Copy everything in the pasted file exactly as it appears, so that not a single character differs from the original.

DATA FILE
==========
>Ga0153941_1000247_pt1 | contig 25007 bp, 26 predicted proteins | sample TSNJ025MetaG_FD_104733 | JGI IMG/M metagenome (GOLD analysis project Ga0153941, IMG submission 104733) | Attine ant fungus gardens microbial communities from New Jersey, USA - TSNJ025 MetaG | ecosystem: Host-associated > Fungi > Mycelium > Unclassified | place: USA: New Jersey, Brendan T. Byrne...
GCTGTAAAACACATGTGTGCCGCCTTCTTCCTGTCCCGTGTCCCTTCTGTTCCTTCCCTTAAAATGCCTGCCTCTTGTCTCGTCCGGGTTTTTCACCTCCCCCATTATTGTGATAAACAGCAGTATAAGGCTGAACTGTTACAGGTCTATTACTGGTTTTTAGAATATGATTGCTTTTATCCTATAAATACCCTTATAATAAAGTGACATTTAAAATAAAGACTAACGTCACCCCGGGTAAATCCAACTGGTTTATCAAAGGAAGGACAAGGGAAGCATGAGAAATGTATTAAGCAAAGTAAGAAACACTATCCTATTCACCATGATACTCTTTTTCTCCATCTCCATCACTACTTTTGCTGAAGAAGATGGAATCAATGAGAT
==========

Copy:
>Ga0153941_1000247_pt1 | contig 25007 bp, 26 predicted proteins | sample TSNJ025MetaG_FD_104733 | JGI IMG/M metagenome (GOLD analysis project Ga0153941, IMG submission 104733) | Attine ant fungus gardens microbial communities from New Jersey, USA - TSNJ025 MetaG | ecosystem: Host-associated > Fungi > Mycelium > Unclassified | place: USA: New Jersey, Brendan T. Byrne...
GCTGTAAAACACATGTGTGCCGCCTTCTTCCTGTCCCGTGTCCCTTCTGTTCCTTCCCTTAAAATGCCTGCCTCTTGTCTCGTCCGGGTTTTTCACCTCCCCCATTATTGTGATAAACAGCAGTATAAGGCTGAACTGTTACAGGTCTATTACTGGTTTTTAGAATATGATTGCTTTTATCCTATAAATACCCTTATAATAAAGTGACATTTAAAATAAAGACTAACGTCACCCCGGGTAAATCCAACTGGTTTATCAAAGGAAGGACAAGGGAAGCATGAGAAATGTATTAAGCAAAGTAAGAAACACTATCCTATTCACCATGATACTCTTTTTCTCCATCTCCATCACTACTTTTGCTGAAGAAGATGGAATCAATGAGAT